Module III Section E Activities
Activities for Module III Fur, Feathers, and Fins – Animals in our food
Activities for Section E: Regulation and handling of animal products
Activity 1: Where do you put the groceries?
Purpose: Students will put together the practical knowledge they already have about food safety and animal products.
Advance preparation: None
Estimated time: 5 to 10 minutes
Ask students the following questions:
Imagine you are putting away the groceries. Where do you put the following items? (You can write each item on a sticky note and ask students to place them on the board under one of 3 headings (refrigerator, freezer, pantry), or you can draw a refrigerator and freezer and some shelves on the board. Feel free to add to the list.)
- Bulk rolled oats
- Canned peaches
- Ground beef
- Ice cream
- Vegetable oil
Why did you choose to put certain items in the refrigerator or freezer, and others in an uncooled storage place? What types of items did you put in the refrigerator? What would happen if you did not put them in the refrigerator or freezer?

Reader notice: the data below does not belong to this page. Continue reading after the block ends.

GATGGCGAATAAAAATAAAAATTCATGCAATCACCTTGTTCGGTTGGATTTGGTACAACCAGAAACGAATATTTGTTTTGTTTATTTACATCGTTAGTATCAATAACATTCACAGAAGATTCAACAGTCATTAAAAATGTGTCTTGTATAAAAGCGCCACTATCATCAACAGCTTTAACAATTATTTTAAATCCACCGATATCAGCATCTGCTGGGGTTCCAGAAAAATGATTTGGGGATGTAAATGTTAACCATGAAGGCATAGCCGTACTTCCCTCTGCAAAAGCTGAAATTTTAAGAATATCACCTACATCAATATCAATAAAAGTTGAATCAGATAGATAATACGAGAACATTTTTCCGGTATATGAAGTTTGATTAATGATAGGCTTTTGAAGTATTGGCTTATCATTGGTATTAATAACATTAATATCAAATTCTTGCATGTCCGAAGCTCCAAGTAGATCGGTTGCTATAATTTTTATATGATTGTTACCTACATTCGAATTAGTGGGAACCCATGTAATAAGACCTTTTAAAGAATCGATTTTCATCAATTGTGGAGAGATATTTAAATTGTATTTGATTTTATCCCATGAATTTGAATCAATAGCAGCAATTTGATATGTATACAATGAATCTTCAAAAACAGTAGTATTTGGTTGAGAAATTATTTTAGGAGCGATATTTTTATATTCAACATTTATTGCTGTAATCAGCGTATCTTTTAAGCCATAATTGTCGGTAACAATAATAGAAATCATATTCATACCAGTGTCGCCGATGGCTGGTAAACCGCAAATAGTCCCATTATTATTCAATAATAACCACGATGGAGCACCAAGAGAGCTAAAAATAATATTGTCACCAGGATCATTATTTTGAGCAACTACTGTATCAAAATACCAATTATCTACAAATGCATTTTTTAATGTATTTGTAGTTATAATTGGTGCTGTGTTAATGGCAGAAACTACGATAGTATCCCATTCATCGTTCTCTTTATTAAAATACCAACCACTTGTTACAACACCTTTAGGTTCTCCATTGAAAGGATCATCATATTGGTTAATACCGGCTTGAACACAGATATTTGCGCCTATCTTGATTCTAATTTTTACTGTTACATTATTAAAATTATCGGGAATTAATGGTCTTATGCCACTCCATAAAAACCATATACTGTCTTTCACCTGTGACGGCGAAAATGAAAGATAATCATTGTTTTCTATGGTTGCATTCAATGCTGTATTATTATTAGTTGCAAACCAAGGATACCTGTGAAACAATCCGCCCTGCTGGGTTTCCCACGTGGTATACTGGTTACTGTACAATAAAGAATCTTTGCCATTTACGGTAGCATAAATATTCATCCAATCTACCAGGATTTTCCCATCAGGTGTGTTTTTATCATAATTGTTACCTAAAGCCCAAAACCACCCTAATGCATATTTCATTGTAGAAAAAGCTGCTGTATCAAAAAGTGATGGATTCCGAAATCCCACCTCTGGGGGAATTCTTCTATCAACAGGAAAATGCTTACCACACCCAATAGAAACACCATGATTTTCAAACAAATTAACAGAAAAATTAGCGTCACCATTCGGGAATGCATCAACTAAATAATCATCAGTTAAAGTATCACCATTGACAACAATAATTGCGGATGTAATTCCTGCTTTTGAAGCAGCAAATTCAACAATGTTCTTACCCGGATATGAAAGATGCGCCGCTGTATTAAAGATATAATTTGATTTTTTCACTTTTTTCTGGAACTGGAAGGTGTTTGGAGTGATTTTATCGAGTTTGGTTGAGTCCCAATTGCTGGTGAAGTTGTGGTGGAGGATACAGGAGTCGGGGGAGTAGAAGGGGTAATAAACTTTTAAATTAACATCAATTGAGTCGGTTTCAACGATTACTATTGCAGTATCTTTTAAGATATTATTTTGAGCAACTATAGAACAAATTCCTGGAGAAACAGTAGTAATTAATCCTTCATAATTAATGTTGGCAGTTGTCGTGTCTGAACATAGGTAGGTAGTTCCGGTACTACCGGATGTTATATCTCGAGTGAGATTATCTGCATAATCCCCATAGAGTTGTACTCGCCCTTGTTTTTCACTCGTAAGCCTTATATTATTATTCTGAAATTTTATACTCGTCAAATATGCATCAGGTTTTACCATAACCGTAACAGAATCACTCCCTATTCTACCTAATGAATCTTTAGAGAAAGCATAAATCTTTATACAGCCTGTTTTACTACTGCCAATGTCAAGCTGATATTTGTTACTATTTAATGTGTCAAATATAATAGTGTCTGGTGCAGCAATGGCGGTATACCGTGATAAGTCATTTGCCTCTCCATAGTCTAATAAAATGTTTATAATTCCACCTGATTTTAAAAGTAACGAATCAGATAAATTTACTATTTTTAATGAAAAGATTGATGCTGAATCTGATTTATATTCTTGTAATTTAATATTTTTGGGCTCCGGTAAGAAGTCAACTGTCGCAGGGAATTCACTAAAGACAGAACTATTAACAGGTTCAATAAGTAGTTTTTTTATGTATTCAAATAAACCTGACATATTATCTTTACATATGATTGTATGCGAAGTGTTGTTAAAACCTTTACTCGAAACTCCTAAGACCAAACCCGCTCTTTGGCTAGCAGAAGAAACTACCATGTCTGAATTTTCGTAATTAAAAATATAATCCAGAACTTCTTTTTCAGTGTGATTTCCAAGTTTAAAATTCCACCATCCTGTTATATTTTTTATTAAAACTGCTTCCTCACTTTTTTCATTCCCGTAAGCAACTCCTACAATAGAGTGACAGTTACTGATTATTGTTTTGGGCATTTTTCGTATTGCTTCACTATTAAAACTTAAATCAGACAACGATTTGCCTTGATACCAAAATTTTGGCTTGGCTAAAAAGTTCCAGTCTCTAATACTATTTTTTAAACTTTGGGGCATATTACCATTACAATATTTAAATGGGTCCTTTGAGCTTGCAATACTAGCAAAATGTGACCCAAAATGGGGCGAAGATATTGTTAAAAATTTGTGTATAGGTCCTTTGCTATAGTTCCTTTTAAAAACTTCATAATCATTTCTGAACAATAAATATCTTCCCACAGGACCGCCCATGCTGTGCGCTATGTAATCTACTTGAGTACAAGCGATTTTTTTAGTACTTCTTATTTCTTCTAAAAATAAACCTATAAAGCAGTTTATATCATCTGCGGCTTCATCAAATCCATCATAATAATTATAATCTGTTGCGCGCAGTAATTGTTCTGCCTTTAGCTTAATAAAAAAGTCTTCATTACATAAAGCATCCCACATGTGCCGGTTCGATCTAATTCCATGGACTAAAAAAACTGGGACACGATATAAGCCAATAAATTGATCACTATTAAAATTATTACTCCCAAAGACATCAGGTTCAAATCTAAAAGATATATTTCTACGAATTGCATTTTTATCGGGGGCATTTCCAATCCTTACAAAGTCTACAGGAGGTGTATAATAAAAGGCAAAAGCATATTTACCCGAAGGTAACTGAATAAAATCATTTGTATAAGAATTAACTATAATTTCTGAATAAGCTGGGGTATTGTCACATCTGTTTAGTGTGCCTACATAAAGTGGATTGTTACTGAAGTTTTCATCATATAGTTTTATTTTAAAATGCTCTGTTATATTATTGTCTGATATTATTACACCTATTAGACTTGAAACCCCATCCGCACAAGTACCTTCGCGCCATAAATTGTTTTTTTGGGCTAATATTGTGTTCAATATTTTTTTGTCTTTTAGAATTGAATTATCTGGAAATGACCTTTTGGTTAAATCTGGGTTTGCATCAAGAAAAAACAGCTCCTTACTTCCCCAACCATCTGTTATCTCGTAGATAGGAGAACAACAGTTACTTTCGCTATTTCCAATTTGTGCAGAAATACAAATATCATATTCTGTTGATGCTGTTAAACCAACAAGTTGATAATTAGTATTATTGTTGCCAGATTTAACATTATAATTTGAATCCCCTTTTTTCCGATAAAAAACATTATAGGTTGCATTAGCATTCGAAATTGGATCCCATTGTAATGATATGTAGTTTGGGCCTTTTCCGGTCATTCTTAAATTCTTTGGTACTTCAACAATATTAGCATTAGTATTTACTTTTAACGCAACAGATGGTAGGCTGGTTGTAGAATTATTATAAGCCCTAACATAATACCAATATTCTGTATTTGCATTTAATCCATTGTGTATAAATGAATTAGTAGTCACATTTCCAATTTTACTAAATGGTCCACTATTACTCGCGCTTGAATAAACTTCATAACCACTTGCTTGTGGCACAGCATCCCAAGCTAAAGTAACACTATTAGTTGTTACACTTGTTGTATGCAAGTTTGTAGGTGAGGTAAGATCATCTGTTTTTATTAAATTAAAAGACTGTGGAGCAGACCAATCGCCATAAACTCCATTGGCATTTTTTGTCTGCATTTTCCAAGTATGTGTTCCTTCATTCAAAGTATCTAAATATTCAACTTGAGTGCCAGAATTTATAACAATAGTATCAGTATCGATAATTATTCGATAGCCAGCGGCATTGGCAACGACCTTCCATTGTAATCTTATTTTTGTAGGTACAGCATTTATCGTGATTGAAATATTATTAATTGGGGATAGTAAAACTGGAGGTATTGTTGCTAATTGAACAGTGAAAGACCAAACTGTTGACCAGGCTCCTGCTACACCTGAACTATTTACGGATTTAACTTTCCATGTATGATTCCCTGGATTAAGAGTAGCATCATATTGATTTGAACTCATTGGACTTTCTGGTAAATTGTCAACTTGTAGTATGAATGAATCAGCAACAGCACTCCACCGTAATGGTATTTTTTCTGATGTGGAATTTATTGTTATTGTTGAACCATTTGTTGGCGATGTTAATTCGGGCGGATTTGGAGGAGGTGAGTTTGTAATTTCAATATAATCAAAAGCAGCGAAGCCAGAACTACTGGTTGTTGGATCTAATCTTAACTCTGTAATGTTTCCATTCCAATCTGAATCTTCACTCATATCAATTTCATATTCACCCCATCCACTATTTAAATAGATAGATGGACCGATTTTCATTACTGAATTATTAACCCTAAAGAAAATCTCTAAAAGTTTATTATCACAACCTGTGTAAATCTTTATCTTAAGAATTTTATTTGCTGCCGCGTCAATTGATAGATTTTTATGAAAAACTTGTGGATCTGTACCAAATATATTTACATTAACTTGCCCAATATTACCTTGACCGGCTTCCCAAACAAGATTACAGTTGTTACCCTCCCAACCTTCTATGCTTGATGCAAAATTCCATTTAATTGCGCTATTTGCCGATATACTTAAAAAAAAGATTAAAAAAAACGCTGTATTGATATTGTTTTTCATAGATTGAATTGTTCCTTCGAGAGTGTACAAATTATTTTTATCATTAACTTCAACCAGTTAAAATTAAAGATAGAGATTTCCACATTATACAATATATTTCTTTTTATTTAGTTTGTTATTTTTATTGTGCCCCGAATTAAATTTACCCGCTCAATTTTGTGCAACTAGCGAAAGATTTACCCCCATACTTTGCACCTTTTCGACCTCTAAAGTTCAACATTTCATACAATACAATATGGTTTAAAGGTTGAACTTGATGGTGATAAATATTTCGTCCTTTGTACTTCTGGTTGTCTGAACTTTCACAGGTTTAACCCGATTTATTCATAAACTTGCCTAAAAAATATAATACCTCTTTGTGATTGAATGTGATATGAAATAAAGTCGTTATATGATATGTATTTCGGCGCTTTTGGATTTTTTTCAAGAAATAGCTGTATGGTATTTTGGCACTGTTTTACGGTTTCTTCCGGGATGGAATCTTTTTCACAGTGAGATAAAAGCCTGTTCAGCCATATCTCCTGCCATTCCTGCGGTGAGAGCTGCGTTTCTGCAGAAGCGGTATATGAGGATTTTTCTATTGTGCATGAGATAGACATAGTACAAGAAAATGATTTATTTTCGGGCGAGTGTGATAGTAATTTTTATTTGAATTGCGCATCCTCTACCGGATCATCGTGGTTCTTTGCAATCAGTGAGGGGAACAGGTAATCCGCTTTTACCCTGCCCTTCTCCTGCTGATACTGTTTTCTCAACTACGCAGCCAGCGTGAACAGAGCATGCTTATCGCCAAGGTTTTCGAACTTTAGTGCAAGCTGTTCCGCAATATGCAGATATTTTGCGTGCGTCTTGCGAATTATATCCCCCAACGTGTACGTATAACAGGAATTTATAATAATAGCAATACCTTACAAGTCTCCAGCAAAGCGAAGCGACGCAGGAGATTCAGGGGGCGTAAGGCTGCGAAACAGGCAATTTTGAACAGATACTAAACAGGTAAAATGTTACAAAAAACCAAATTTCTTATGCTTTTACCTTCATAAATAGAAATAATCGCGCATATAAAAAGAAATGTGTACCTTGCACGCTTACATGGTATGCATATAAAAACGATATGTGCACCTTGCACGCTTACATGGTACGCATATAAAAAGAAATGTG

Now say you are hungry. Which items would you have to prepare before you would eat them? What type of preparation would you have to do? (Wash? Cook? Other?) Why do you have to do this preparation?
Are there differences between the way we treat animal-based foods and the way we treat plant-based foods? If so, what are they and why?
We typically cook some plant products such as the oats, onions, pasta, and potatoes for improved tenderness, digestibility, or flavor, but with very few exceptions we would not expect to get sick from eating them raw. However, we cook or otherwise process most animal products because we might get sick from eating them raw. This is not because the animal products are inherently unhealthy raw*, but because they are more likely to contain or grow pathogens without noticeable changes in appearance or flavor. Because they are relatively likely to host human pathogens, they are subject to much more regulation and oversight in the food system than most plant products.